Boston, the Boston Way
A Weekend at the Loews Boston Hotel
Boston’s life is on its sidewalks. In suburbia we nestle in our individual cocoons of picket fences and manicured lawns, in the countryside we find the same comfort of hearth and home with our individual spaces that are more wide open, but life in Boston is defined by broad sidewalks leading between shops, restaurants, and night clubs. We recently visited a hotel in Boston’s Back Bay that opened up those sidewalks to us, one that not only put us in the middle of the Boston street life, but actually joined in with the swirling teeming movement of the city.
Loew’s Boston Hotel is two blocks from Boylston, three from Newbury Street, both packed shoulder-to-shoulder with business after business, many in modern structures, but many more long ago occupying the lower floors of every brick office building and classic brownstone. The traditional view of Boston is one of dignity and refinement, but while Boylston and Newbury are worlds away from the open-air peddler’s marketplaces most of us only experience in the movies, these streets bustle with patrons streaming from shop to shop to gallery to cafe to business of every type. In big cities, getting out of the workplace, away from the apartment, and even away from the commute is a reason to celebrate. Along the long-straight streets of Back Bay, the refinement is held back by the demands of the shoppers, where every Bostonian feels a little like a tourist in his own town.
Every part of Boston has its own share of the sidewalk life, from Boston’s North End with a distinctly Italian culture, the less-well-off neighborhoods of Mattapan and Jamaica Plains, or the respected neighborhood of Brookline. Boston’s sidewalks are the city’s living room, it’s meeting place, and at the very least, an essential part of getting from point A to point B.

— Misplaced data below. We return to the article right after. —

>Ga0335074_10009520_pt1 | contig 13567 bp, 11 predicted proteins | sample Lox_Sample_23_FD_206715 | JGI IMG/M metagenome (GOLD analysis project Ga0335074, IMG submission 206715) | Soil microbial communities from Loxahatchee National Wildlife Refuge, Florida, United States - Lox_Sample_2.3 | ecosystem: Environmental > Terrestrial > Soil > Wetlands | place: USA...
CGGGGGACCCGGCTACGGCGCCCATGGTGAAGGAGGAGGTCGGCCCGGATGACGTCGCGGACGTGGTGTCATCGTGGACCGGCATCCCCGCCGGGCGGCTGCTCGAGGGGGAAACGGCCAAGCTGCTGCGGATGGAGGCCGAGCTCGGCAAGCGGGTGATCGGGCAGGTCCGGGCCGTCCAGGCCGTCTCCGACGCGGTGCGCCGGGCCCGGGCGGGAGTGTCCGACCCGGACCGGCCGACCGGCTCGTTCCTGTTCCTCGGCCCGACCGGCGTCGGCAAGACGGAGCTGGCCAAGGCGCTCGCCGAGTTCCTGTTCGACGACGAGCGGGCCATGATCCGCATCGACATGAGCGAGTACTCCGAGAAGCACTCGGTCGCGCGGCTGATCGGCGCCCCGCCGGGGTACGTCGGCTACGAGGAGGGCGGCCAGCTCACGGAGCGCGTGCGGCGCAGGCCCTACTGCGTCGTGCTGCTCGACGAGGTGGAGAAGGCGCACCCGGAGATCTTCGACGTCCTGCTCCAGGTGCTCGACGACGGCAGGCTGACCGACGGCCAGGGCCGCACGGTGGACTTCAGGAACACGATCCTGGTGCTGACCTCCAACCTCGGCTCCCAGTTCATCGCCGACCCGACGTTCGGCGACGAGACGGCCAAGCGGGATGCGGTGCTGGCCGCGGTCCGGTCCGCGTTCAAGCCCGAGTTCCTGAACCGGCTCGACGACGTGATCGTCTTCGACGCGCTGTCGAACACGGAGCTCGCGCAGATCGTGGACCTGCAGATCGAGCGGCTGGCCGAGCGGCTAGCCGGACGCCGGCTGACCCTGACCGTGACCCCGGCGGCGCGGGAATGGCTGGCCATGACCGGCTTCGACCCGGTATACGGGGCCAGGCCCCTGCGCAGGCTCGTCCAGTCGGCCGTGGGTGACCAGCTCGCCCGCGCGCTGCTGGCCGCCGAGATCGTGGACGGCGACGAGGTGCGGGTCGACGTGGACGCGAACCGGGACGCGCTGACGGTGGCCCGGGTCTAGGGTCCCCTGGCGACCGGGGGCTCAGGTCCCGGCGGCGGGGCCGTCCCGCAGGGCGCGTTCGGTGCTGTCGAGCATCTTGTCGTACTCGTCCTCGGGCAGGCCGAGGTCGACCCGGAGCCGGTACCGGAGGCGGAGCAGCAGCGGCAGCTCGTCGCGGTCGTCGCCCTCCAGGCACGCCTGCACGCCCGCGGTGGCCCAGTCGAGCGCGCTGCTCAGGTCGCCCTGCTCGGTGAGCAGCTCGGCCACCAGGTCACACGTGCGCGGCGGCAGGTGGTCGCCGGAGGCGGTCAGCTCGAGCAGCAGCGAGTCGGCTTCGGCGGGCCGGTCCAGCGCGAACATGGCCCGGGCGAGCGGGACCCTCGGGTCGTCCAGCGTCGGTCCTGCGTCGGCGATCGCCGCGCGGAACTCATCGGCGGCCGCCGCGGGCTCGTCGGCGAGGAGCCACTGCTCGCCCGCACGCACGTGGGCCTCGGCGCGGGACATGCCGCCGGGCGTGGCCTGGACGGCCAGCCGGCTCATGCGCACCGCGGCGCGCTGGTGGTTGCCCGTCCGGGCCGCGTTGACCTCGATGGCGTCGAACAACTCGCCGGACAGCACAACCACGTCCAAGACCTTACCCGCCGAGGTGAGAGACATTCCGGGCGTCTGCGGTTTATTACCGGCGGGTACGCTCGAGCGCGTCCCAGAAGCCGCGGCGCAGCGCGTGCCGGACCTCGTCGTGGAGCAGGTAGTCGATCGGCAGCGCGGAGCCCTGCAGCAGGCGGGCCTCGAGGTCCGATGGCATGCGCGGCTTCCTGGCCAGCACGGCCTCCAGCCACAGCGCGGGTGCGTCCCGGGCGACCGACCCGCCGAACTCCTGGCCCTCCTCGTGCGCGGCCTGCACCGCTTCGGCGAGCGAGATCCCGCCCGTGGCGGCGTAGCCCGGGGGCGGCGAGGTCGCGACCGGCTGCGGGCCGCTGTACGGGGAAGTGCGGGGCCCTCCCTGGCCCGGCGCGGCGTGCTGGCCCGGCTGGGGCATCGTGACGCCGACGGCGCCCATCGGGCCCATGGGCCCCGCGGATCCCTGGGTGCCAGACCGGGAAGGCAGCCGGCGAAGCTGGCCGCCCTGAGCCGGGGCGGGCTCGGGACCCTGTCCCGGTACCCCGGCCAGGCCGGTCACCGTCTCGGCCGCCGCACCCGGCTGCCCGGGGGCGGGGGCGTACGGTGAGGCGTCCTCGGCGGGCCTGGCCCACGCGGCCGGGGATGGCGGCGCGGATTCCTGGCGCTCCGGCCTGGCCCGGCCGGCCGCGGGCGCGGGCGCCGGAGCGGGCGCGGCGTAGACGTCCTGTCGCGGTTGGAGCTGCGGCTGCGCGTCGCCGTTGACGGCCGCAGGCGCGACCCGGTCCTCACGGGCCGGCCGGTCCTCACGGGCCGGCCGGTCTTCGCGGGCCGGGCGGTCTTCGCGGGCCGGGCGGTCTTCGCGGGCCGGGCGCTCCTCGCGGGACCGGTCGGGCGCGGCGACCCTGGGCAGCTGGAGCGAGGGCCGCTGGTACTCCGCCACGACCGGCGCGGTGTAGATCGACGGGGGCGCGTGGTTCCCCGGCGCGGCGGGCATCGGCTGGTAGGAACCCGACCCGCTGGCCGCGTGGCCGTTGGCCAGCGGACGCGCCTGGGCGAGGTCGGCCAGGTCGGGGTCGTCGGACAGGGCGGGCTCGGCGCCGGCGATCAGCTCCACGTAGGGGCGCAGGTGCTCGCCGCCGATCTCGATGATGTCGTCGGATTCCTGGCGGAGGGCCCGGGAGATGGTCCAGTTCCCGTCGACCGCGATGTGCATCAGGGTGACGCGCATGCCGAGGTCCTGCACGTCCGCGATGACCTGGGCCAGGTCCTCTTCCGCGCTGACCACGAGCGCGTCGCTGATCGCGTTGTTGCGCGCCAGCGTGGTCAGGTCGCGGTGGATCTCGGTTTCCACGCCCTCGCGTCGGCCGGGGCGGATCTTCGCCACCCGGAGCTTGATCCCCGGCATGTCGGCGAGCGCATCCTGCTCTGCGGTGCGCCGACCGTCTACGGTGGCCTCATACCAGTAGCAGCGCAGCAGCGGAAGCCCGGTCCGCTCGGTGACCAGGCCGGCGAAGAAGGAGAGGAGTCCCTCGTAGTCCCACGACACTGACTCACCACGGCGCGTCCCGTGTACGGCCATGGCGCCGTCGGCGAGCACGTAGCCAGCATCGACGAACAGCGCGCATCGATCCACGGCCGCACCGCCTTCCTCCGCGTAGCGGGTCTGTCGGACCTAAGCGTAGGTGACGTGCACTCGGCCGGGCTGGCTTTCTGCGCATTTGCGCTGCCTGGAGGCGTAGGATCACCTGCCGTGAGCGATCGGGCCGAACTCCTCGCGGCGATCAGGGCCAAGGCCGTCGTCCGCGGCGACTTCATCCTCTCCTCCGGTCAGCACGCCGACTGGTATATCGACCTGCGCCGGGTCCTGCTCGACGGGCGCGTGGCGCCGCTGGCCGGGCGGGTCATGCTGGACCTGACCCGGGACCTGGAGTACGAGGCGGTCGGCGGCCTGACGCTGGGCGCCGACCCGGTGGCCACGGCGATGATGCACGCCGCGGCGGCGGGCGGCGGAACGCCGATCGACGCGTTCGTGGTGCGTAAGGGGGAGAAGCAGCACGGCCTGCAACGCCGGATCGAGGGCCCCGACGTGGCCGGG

The weekend we visited the Lowe’s Boston Hotel could have been spent entirely inside: the boutique hotel was well appointed and tremendously comfortable, a tremendously-successful conversion of what was once the 1925 Boston Police Department building.
The individual rooms, appointed to the standards a business traveler would expect, were polished and crisp, with just a hint of the Roaring 20’s decor like the frosted glass bathroom door and color choices that evoke the aura of a police captain’s office. The bed was big, plush, comfortable and incredibly tempting to lounge around in, soaking in the chance to sleep late rather than get out and explore.
But exploring was made easy. First, there are the businesses that would likely bring a person to this part of Boston in the first place. Cities, particularly the downtowns of large cities, don’t exist solely for shopping, there is plenty of high-level commerce happening justify building the towers that dominate the Boston skyline. Some buildings are solely for big businesses and almost every building above street level has offices or living spaces for the people of Boston. Banking and finance is not limited to Boston’s Banking District, it spreads throughout Boston’s downtown areas. Right across the street from the hotel are the Liberty Mutual Insurance’s buildings, and around the corner is the John Hancock’s offices. If a person came to Back Bay for business, chances are it’s right outside the doorway of the Loews Boston Hotel.